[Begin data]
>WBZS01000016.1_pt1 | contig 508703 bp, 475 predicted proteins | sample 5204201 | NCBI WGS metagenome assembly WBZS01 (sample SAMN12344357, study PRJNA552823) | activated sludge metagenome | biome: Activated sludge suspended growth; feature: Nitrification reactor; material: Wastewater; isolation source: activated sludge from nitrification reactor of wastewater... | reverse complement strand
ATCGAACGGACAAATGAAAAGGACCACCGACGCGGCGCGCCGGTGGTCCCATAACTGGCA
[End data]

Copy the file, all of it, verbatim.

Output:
>WBZS01000016.1_pt1 | contig 508703 bp, 475 predicted proteins | sample 5204201 | NCBI WGS metagenome assembly WBZS01 (sample SAMN12344357, study PRJNA552823) | activated sludge metagenome | biome: Activated sludge suspended growth; feature: Nitrification reactor; material: Wastewater; isolation source: activated sludge from nitrification reactor of wastewater... | reverse complement strand
ATCGAACGGACAAATGAAAAGGACCACCGACGCGGCGCGCCGGTGGTCCCATAACTGGCA